IT HANG 5: The Ride of Our Lives on the IT Wave

December 8, 2009
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Having written a reflective blog on where we started in IT and one on where the future of research may take us, it’s worth contemplating the journey from past to present and into the future. And what a ride it has been – and indeed, still is. I had thought of titling this blog ‘IT – the never ending journey,’ but it seemed too much like fantasy (which the journey definitely is not) – and ‘Hanging 5’ at the local beach seemed much more tangible and fluid – besides tracking your surf board with a sensor or taking your water proof mobile (cell phone) is quite a reasonable scenario these days.

Being in IT as a technical professional has been an exhilarating and exciting ride. Nothing stays still (for long), new “toys” arrive to play with – and work had been a constant (and rewarding) learning experience. Lots of places – lots of industries. “Awesome” in today’s jargon. Even the idea of being in the ‘right place’ at the ‘right time’ doesn’t jell – because the IT time-line wave can be caught at anytime and the ride just as exhilarating. Today, I am regularly reminded of this constant change when I get the emails informing me that an on-line course/product update has been added to my



Having written a reflective blog on where we started in IT and one on where the future of research may take us, it’s worth contemplating the journey from past to present and into the future. And what a ride it has been – and indeed, still is. I had thought of titling this blog ‘IT – the never ending journey,’ but it seemed too much like fantasy (which the journey definitely is not) – and ‘Hanging 5’ at the local beach seemed much more tangible and fluid – besides tracking your surf board with a sensor or taking your water proof mobile (cell phone) is quite a reasonable scenario these days.

Being in IT as a technical professional has been an exhilarating and exciting ride. Nothing stays still (for long), new “toys” arrive to play with – and work had been a constant (and rewarding) learning experience. Lots of places – lots of industries. “Awesome” in today’s jargon. Even the idea of being in the ‘right place’ at the ‘right time’ doesn’t jell – because the IT time-line wave can be caught at anytime and the ride just as exhilarating. Today, I am regularly reminded of this constant change when I get the emails informing me that an on-line course/product update has been added to my Learning Plan and must be completed as part of my day-to-day obligation to ‘stay current’ and the Area ‘ready’ to support Teradata’s new products and services.

So what’s made the industry so dynamic? A lot of what we use computers (technology) for today were not even in science fiction 50 years ago. OK, so maybe Dick Tracey had a cool watch, and Andromeda was a test tube baby, but the constant contribution from incremental pure research effort, like Trent’s thesis work, which I talked about last time, Cruiser and PhoTable, provides a fertile ground for product innovation. There are many Australian inventions from the Hills Hoist to the Bionic ear that have forever changed our lives. By the way, don’t believe those who tell you that the Hills Hoist was invented as a clothesline – it was really designed as a backyard ‘swing-around’ which kids let their Mums use once a week!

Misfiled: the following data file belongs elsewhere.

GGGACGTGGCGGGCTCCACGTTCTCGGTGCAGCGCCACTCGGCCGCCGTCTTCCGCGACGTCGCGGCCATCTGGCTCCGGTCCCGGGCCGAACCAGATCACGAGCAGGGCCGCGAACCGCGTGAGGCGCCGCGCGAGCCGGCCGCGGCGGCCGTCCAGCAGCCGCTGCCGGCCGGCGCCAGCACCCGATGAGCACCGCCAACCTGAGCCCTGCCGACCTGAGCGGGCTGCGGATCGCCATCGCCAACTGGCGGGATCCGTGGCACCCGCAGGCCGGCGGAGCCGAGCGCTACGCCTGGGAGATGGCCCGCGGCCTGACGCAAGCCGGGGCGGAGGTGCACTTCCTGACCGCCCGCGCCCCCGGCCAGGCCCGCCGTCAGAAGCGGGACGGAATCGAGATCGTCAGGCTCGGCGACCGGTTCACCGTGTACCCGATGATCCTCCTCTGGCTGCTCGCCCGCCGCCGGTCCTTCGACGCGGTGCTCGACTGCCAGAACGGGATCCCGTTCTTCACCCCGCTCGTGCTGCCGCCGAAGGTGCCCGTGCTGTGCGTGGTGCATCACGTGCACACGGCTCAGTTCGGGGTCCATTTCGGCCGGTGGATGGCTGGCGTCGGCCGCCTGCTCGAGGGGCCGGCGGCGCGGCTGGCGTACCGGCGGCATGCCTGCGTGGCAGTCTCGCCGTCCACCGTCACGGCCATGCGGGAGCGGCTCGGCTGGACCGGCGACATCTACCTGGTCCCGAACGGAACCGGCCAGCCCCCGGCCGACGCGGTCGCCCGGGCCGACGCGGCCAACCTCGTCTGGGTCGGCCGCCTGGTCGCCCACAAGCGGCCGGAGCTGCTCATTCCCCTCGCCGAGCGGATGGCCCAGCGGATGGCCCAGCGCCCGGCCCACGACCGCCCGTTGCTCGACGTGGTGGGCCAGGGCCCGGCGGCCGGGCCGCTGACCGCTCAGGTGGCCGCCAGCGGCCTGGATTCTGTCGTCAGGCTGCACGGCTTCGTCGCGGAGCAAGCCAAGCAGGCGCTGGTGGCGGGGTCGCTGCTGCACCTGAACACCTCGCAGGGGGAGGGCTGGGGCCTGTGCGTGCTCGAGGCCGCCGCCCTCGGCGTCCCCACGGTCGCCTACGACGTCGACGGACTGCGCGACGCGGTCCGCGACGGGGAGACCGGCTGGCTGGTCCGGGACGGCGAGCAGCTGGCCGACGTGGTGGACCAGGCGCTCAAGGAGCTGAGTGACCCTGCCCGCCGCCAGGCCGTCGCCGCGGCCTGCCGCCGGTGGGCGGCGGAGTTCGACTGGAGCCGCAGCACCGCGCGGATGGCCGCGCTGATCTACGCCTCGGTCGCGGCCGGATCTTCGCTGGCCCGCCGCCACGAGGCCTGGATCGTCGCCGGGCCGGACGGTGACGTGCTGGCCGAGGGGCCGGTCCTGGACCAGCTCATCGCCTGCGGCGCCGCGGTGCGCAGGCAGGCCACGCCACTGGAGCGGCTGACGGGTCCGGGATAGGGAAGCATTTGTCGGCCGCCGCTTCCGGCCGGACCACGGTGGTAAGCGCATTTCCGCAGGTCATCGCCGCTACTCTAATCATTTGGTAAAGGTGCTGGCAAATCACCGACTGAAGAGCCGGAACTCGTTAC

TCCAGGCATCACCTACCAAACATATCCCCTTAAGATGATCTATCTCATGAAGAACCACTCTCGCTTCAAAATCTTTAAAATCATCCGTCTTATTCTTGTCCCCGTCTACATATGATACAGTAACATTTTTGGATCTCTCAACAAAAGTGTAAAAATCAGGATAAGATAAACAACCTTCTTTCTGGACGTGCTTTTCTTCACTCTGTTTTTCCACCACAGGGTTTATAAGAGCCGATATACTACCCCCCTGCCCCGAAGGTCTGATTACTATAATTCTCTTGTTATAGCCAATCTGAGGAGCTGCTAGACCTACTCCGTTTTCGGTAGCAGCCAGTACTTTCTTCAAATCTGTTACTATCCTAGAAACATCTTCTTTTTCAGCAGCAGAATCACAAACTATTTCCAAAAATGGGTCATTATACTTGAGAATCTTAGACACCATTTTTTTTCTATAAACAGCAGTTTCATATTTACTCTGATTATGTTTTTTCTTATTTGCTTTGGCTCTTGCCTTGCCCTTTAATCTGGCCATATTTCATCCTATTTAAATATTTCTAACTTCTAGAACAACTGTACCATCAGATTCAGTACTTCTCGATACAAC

Seriously though, the recent case over Australia’s CSIRO WiFi patent is a good example. The US patent 5,487,069 which was filed in November 1993 and issued in January 1996 was for the invention of “a peer-to-peer wireless LAN whereby mobile transceivers are each connected to, and powered by, a corresponding portable electronic device with computational ability.” This seemingly small invention is ubiquitous today – embedded in so many devices we take for granted: Our mobile phones, WiFi sound systems (for our surround sound) and computers at home (or work or in the park). Applied by vendors and products too numerous to mention.


This drawing is one of 8 diagrams submitted with the patent (makes a lot of sense – to some anyway).

Think about the initial benefit – no need for those kilometres of cables in the walls, under floors and in ceiling cavities – just to connect our computers, telephones or speakers. In fact just two years earlier (1993-94) I had my network team re-cable a whole building to get the higher connectivity speeds on offer and even laid second cables of fibre to ‘future proof’ the infrastructure as the cost of physically laying the cables was the major cost component – let alone the inconvenience for staff in each office to lay the cables. But by 1998 at a university I was working at, we were already embarking on campus wireless ‘hot spots’ and lending wireless cards using the reserve books process in the library. So in a four year period I had network infrastructure and new service deployment options.

Most BI applications today offer ‘reports’ or ‘alerts’ to a range of mobile devices while the iPhone has expanded the recipient market for information and created new application opportunities. Today you can surf for the best place to surf while on your board! Or if you are a land-lubber you can get all the stats for your jog from your shoe.

The real “high” of the IT wave has been delivered through sheer creativity in the application of basic concepts and invention. One invention solves many problems and creates a seemingly limitless set of new opportunities. It is in fact a ‘never ending’ journey. How cool is that!

Next episode – IT planning for the ‘never ending’ journey.

 

Christine Page-Hanify